Open the window, no trunk lid required!

Open the window, no trunk lid required!

A yellow SAAB Sonett III was truly an exciting “get” during our desert sojourn.   It’s powered by a German-built Ford V4 that seems to be trying to pop out of the hood.  The federally mandated protruding bumpers peg this one to be a late run ’73 or ’74 and just one of 8,368 made over a four year model run.   Haven’t seen one of these in the “wild” for quite a spell — maybe 40 years.

Springtime for.. (you know the song by now)

Springtime for.. (you know the song by now)

Less uncommon but still most noteworthy is this VW Thing, the civilian iteration of the World War II Wehrmacht Kübelwagen adaptation of the Beetle platform. The Thing was introduced more than 22 years after the “unpleasantness” concluded in 1945.   Those ribs in the body work are not for pleasure but, rather, to provide a modicum of structural rigidity.  Despite the off-road look, Things were not four wheel drive vehicles so being stuck in soft sand and/or mud is a distinct possibility if you insist on straying from the pavement. On the road or off, the look is as funky as you could possibly want it to be.  While safety regulations put an end to US sales in 1975, VW of Mexico continued to build these, under the model name Safari, until 1980.

Letting it all hang out back

Letting it all hang out back

Both more mainstream and more sun baked is this ’64 Ford Thunderbird.   The paint seems past the point of rubbing it out to restore the shine but we think it looks menacing in a Breaking Bad sort of way. We leave it to your imagination to guess what might be stored in the trunk, aside from the missing wheel covers.  Scary!

'Bird, man

Big, bad ‘bird, man

We were glad to happen upon this ecumenical tableau in an open car port.  Housed together were an upright sedan for formal occasions and a smart pick up for work, from GM and Ford, respectively.  The sedan is, of course, a 1989 Oldsmobile 98 Regency, a conservative conveyance, swathed in velour that is a reflection of the era when George Herbert Walker Bush lived in the White House, declared a war on drugs and the Exxon Valdez hemorraged 12 or so million barrels of crude oil that had just been extracted from Prudhoe Bay onto the shores — and far beyond — of Prince William Sound.  Ah, what a glorious time it was!  The truck is a ’66 Fairlane Ranchero, a melding of Ford’s mid-size car of the time and a pick-up, long a favorite of pool service guys over the ensuing fifty years.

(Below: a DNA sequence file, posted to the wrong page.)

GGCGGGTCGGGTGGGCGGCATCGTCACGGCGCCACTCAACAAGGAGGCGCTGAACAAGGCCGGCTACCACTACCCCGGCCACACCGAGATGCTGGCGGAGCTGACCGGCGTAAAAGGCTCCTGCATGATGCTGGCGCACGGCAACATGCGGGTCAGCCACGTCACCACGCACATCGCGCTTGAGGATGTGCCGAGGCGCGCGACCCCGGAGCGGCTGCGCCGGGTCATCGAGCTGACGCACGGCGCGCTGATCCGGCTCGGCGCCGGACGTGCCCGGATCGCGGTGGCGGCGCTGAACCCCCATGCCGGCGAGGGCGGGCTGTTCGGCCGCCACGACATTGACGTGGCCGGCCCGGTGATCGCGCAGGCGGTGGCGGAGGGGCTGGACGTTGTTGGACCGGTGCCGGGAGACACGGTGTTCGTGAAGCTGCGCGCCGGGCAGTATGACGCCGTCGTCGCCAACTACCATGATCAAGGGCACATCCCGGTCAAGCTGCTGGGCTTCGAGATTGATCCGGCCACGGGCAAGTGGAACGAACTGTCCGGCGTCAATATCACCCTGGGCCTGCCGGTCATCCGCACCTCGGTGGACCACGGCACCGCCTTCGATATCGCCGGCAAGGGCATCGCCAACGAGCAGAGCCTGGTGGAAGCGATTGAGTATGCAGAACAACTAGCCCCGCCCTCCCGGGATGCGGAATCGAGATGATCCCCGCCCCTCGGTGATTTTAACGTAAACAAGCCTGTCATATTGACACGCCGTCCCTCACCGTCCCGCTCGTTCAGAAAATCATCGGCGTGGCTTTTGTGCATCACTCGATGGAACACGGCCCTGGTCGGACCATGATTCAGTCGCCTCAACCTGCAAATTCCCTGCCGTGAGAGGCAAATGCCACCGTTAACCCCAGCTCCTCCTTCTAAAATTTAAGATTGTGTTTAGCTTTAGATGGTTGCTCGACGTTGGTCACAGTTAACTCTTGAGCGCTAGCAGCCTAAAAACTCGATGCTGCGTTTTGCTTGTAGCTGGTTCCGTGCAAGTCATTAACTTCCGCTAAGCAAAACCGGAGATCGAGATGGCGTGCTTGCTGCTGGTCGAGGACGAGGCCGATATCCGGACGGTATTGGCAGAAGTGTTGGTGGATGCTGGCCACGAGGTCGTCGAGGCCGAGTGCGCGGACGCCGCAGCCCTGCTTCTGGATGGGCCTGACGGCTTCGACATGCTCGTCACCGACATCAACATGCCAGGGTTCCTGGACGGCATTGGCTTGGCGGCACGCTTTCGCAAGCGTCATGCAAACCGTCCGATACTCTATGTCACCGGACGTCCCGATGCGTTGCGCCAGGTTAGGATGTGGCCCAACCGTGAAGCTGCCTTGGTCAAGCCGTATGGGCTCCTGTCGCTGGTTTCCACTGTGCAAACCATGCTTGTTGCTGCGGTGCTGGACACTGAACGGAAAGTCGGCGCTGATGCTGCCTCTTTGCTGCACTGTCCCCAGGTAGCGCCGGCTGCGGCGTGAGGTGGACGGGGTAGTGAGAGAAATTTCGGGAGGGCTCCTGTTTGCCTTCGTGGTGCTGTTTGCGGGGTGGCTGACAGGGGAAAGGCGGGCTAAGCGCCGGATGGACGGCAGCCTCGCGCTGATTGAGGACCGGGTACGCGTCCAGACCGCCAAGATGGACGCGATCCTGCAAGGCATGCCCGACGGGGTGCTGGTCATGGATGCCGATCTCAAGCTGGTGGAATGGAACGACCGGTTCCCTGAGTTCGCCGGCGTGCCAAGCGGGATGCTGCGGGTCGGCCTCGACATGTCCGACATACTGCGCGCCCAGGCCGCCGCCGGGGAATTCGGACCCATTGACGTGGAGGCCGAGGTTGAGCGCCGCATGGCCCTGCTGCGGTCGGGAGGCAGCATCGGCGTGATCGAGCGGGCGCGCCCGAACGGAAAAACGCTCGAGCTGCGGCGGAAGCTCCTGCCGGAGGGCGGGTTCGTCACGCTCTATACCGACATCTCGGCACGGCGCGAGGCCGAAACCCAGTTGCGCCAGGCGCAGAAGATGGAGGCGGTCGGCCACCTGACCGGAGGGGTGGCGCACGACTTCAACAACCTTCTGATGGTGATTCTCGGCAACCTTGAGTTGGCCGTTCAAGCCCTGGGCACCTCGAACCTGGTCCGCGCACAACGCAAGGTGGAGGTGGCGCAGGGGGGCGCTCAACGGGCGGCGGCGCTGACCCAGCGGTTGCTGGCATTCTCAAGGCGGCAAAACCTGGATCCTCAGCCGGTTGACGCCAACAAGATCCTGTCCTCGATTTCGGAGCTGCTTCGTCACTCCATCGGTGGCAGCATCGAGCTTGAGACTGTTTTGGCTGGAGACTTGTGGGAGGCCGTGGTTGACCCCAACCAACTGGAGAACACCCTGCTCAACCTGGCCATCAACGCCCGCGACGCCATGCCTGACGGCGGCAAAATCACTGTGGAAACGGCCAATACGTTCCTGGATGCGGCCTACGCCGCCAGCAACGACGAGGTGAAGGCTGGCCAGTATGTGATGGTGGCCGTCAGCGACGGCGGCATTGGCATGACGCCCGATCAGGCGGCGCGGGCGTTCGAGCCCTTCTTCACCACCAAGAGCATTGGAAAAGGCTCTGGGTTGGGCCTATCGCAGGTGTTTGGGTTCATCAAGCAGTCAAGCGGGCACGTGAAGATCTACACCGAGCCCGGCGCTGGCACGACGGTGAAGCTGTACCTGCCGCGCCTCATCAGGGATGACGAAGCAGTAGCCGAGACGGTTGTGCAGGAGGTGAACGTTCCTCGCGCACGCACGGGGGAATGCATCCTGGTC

Yes, actually it is your father's Oldsmobile (and your pool man's Ranchero)

Yes, actually it is your father’s Oldsmobile (and your pool man’s Ranchero)

We like the juxtaposition of this 1968 Pontiac Bonneville and late model Honda Civic.  Both were common family sedans in their respective time and dramatically underscore how the definition evolved over the decades.  That big ol’ “Pon-ton” tips the scales at more than 4100 pounds and measures just shy of 19 feet in length; the Honda is 14+ feet long and weighs under 3,000 pounds.  Not sure what the point of this exercise is except to state the obvious: times sure have changed.  The motors?  The Honda is powered by a 1.8 liter 4 cylinder unit driving the front wheels; the Bonneville is powered by a 6.5 liter V8 powering the rear wheels.  Apart from the fact that they’re both painted blue, there’s very little else in common.

..and they said Edsel looked funny?

..and they said Edsel looked funny?

Remember that ’66 Ranchero that is bunking with the Olds 98?  By the late ’70s, it had evolved into this strange thing that’s finished a tasteful shade of Halloween orange with matte black accents.  If the hood isn’t as long as the pickup bed, it’s damn close.  This “only in America” beast is powered by Ford’s “Boss 302” V8.  We know this because we can read.

"Orange" you glad you saw this?

“Orange” you glad you saw this?

Lastly, we encountered a very pristine Mazda RX7 rotary-powered sports car parked on a busy street.  This one is an early ’80s example wearing — how to put this?  — a see-through bra.  Yes, the RX7 of this era had pop-up headlights which necessitates the bra being roll up-able.  Sexy? Not really.  Ridiculous?  You be the judge.

Peek-a-boo

Peek-a-boo

We sincerely enjoyed the time spent in Tucson where the saguaro grow tall and the cars just seem to last forever.  It’s kind of a low humidity paradise in some way.

We found a really sharp 1974 SAAB Sonett for sale in nearby Tallahassee, Florida for a mere $12000 here.  It’s orange, too, like a certain Ranchero we recently encountered.

We thought you might like to check out this Olds 98 commercial from ’88.  It’s lack of any real content is stunning but it does take a moment to disparage the imports that ultimately seals Oldsmobile’s fate.  Well done, Olds!

If you’ve stalked a feral car and would like to submit a photo of it for posting consideration please send it to us:  info (at) feralcars (dot)com OR through our Facebook page.

Note: While we strive for factual accuracy in our posts, we readily acknowledge that we we sometimes make inadvertent mistakes.  If you happen to catch one please don’t sit there and fume; let us know where we went wrong and we’ll do our best to correct things.